Business Marketing: What’s Next in 2016?

As we head into 2016, I asked several marketing leaders to tell me what they think will be important for small businesses to consider as they’re planning marketing, sales and their overall distribution strategies. From my point of view, now more than ever is the time for small businesses to embrace digital marketing and take these tactics to the next level with personalization. Offline events, networking and sales will compliment how businesses execute their marketing. Gone are the days of viewing B2B and B2C as different channels. Everyone uses social media and everyone is on a mobile device. Decision makers are no different than the consumer – finding that balance for your business will be critical in 2016. Here’s what local marketing leaders in our community think 2016 will mean for marketing.

Focus on Website and Online Marketing Strategy
Kori Ashton
CEO at WebTegrity

Kori Ashton is the CEO and Lead Instructor of WebTegrity in San Antonio, Texas. She has more than 15 years of experience as an online marketing specialist, graphic designer and web developer. 

About WebTegrity: WebTegrity is an award-winning web development firm located in San Antonio. They provide a Digital Creative Learning Center to teach WordPress web development, SEO, content writing and social media marketing.

Targeting Will Be More Precise
Rick Hill
VP of Marketing & Communications at Valero Alamo Bowl

Small businesses have never had more affordable access to advertising platforms and technological companies selling smart solutions to help them connect with customers efficiently. Targeting will get more precise in 2016 to help lessen the risk of buying ads. The adoption of cost-per-second billing will let me know if our ads are being watched, geo-targeting can serve our ads up to football-hungry fans sitting in certain stadiums and we can now even get real-time responses to ads based on facial recognition.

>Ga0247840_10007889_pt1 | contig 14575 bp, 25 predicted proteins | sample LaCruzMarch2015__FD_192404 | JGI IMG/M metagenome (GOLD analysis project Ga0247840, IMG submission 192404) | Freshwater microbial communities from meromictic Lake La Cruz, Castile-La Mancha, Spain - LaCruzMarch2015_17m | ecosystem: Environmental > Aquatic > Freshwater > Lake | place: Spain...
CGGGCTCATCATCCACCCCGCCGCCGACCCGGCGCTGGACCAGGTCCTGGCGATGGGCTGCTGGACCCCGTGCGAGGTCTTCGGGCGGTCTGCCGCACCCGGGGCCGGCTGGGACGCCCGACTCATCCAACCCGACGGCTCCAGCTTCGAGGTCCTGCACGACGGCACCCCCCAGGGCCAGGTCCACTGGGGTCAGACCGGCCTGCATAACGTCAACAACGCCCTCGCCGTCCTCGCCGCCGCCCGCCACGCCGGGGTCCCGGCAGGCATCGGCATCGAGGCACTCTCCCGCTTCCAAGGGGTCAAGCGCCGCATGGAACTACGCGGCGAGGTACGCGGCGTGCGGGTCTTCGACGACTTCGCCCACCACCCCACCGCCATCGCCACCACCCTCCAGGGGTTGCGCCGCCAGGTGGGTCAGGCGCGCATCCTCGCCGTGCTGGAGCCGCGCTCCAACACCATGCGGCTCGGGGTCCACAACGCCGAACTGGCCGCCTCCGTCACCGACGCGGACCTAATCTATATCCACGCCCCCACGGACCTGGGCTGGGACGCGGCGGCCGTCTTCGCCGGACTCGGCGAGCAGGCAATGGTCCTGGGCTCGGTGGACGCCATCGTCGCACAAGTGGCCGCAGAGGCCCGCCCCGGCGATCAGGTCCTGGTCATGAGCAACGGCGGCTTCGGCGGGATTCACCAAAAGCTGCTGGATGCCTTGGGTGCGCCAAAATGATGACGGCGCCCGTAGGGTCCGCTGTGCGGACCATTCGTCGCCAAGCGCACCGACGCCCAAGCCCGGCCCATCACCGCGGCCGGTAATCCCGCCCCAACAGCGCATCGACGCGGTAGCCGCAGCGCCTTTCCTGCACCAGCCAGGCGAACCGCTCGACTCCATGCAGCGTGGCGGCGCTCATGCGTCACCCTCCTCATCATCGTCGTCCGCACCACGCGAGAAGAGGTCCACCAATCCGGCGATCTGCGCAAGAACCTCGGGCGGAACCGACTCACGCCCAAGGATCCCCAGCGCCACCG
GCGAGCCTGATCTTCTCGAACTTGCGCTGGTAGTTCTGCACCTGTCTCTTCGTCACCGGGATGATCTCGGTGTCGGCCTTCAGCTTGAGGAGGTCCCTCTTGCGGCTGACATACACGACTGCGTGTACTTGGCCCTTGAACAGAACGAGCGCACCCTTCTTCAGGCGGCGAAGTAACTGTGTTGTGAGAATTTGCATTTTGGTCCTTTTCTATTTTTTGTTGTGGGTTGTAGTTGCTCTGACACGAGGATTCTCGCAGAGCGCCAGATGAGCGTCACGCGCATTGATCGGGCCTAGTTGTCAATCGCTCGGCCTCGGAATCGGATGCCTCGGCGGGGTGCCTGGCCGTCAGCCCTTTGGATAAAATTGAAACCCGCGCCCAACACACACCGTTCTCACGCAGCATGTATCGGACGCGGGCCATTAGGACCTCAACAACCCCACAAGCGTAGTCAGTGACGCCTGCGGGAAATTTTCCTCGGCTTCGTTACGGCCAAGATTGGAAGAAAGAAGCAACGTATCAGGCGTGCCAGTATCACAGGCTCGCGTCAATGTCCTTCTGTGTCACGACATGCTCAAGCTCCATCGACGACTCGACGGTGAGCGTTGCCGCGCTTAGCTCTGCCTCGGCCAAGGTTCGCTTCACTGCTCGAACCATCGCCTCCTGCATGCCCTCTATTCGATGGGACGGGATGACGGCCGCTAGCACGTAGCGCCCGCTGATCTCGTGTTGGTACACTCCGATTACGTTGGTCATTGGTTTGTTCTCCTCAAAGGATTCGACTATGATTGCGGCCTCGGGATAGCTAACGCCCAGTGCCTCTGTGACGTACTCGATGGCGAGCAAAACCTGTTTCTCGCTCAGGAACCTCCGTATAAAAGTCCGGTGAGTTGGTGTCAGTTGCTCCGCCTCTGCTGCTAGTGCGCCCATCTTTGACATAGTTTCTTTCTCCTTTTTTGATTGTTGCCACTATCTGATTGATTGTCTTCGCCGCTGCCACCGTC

However, don’t be distracted by the shiny pennies of new technology and vanity statistics. Put more emphasis on accountability matrices before each campaigns starts and use desired conversions as the measure for success.

Also, remember, just because you can pinpoint where the fish are doesn’t mean you will be able to reel them in. No one wants their experience interrupted, (think how fast you try and X out of ads on mobile) so native advertising and experiential marketing will continue to grow. Focus on enhancing your customer’s on- and off-line experiences as well as ways to build your own database because your audiences on social platforms should be considered rented.

Rick Hill is the VP of Marketing & Communications at the Valero Alamo Bowl. He has over 20 years of experience creating marketing programs, events and engaging content for the bowl and preciously with the San Antonio Spurs. Interact with him on Twitter and LinkedIn.

About Valero Alamo Bowl: This non-profit organization features an expansive collection of events and digital marketing programs throughout the college football season that culminate with a postseason game featuring the #1 selections from the Big 12 and Pac-12 after the College Football Playoffs.

Be Ready For Changes
Lara August
Founder and Creative Director of Robot Creative